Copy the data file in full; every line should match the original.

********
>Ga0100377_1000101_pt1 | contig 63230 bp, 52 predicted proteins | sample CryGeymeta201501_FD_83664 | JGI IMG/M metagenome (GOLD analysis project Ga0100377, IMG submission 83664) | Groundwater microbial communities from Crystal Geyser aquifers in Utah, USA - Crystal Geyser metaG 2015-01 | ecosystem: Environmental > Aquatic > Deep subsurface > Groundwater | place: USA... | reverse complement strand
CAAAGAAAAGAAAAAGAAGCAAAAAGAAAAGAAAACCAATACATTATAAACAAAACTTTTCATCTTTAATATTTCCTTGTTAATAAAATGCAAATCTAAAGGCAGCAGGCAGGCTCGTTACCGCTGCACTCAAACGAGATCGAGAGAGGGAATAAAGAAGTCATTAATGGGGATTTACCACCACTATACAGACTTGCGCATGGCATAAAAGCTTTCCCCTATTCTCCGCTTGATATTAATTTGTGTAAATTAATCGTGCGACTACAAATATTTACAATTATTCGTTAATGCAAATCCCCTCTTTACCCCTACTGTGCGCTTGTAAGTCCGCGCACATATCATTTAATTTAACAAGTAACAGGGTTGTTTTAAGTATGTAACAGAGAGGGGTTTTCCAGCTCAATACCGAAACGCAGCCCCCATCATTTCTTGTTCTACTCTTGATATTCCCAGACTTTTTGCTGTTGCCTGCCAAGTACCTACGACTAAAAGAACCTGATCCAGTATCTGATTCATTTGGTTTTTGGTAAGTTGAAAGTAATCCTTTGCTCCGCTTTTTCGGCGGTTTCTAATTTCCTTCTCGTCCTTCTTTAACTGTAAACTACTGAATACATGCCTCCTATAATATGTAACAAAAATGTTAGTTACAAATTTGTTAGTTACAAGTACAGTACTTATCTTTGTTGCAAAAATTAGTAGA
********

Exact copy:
>Ga0100377_1000101_pt1 | contig 63230 bp, 52 predicted proteins | sample CryGeymeta201501_FD_83664 | JGI IMG/M metagenome (GOLD analysis project Ga0100377, IMG submission 83664) | Groundwater microbial communities from Crystal Geyser aquifers in Utah, USA - Crystal Geyser metaG 2015-01 | ecosystem: Environmental > Aquatic > Deep subsurface > Groundwater | place: USA... | reverse complement strand
CAAAGAAAAGAAAAAGAAGCAAAAAGAAAAGAAAACCAATACATTATAAACAAAACTTTTCATCTTTAATATTTCCTTGTTAATAAAATGCAAATCTAAAGGCAGCAGGCAGGCTCGTTACCGCTGCACTCAAACGAGATCGAGAGAGGGAATAAAGAAGTCATTAATGGGGATTTACCACCACTATACAGACTTGCGCATGGCATAAAAGCTTTCCCCTATTCTCCGCTTGATATTAATTTGTGTAAATTAATCGTGCGACTACAAATATTTACAATTATTCGTTAATGCAAATCCCCTCTTTACCCCTACTGTGCGCTTGTAAGTCCGCGCACATATCATTTAATTTAACAAGTAACAGGGTTGTTTTAAGTATGTAACAGAGAGGGGTTTTCCAGCTCAATACCGAAACGCAGCCCCCATCATTTCTTGTTCTACTCTTGATATTCCCAGACTTTTTGCTGTTGCCTGCCAAGTACCTACGACTAAAAGAACCTGATCCAGTATCTGATTCATTTGGTTTTTGGTAAGTTGAAAGTAATCCTTTGCTCCGCTTTTTCGGCGGTTTCTAATTTCCTTCTCGTCCTTCTTTAACTGTAAACTACTGAATACATGCCTCCTATAATATGTAACAAAAATGTTAGTTACAAATTTGTTAGTTACAAGTACAGTACTTATCTTTGTTGCAAAAATTAGTAGA